Whereas once upon a time a photo like the one above would shock people out of their stupor and propel societal change, the videos and photos of police brutality are now shrugged at. Too many people in this province applaud the police for ‘teaching the brats a lesson’. Too many people in this city see street protests as an inexcusable inconvenience. And too many students seem to believe Paris ’68 is a fait accomplit, waiting just around the corner to happen here.
Dare I say it, it seems too many Quebec students are beginning to view protesting as a legitimate component of the student experience, something no university education is complete without.
Obviously this should not be the case; street protests should be a last resort, not the only card to be played.
I would welcome news from the student associations that they’ll make their case in a different way, one that doesn’t resort to the same tired tactics that basically boil down to disorganized street theatre and opportunities to deploy a ludicrously expensive riot squad. By protesting, students are actively adding to provincial and municipal debt – all those cops on the riot squad are paid bonuses, overtime, danger pay etc.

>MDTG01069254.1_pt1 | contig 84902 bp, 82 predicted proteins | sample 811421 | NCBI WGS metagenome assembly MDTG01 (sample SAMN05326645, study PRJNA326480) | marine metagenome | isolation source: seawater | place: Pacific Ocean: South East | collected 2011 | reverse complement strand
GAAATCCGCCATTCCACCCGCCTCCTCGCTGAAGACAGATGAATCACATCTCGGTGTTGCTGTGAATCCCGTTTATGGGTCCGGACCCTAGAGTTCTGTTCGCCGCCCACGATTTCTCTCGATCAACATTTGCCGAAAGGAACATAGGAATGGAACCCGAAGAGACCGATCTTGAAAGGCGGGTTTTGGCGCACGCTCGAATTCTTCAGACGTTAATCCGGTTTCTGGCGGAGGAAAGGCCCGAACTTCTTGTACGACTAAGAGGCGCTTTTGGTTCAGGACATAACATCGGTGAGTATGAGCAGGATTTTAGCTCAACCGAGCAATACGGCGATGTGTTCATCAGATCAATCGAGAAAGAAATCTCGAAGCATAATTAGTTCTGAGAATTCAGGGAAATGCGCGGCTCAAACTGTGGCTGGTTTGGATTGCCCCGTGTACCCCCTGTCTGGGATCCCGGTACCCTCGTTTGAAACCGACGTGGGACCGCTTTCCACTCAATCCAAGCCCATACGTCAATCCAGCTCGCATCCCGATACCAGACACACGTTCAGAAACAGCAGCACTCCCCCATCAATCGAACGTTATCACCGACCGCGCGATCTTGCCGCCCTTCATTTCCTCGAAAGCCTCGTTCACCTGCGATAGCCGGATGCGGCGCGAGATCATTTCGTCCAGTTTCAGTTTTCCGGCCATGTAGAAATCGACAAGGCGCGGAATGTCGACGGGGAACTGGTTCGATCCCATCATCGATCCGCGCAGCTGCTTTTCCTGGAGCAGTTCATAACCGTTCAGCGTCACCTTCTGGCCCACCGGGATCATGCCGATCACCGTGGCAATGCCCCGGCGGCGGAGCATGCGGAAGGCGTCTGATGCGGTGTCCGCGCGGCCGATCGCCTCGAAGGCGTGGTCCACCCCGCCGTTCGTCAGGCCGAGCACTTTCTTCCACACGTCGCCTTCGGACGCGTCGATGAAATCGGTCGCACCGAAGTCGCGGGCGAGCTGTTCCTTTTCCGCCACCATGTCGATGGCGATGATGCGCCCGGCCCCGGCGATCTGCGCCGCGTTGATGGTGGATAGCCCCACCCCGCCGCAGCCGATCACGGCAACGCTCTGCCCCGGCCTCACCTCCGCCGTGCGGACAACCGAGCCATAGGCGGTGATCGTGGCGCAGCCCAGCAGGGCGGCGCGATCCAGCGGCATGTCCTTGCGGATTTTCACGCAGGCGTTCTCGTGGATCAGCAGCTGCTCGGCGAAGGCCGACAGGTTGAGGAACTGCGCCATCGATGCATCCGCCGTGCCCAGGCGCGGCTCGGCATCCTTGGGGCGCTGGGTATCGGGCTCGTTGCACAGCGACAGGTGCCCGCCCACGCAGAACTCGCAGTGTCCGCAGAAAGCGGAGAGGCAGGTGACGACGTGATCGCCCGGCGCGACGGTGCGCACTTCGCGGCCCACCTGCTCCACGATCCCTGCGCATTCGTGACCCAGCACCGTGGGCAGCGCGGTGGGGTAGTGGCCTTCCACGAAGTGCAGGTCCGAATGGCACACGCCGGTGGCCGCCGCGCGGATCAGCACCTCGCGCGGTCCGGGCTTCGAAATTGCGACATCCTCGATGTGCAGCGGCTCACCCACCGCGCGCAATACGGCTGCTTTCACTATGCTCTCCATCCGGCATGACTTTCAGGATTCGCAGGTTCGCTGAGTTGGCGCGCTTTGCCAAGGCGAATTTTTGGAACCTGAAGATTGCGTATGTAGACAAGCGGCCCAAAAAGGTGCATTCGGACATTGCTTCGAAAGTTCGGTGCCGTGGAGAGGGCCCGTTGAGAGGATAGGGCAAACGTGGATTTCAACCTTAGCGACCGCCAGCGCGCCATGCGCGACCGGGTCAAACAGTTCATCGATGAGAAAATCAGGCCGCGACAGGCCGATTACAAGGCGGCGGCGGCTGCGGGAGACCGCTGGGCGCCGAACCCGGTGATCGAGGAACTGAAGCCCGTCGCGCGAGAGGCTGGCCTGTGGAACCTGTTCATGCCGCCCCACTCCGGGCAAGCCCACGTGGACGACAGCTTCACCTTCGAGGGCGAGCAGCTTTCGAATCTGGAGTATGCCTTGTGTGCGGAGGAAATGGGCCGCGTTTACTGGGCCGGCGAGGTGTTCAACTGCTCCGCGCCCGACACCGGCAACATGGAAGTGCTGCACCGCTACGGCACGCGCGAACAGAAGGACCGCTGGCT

And they most definitely will be paid. Their unions are stronger than the student unions by a considerable margin.
As was the case in 2012, the students’ grievance is not self-evident and there seems to be a lack of cohesive planning and purpose. If the public doesn’t even understand why students are protesting, or what they’re proposing in lieu of austerity, there’s no hope the students will ever be able to change public opinion in their favour.
The few people who will change their minds after seeing a photo like the one above won’t make waves and won’t result in societal change. If there’s a case to be made against austerity (and there is), it should be clear, concise and to the point.
It also shouldn’t prevent students from attending class.
When trying to educate the public about an alternative way forward, it seems remarkably foolish to me to begin by making enemies first on campus (by disrupting classes, such as we witnessed at Concordia this week) and then with logical potential allies.
How much do you want to bet ASSÉ never reached out to the SPVM or their union?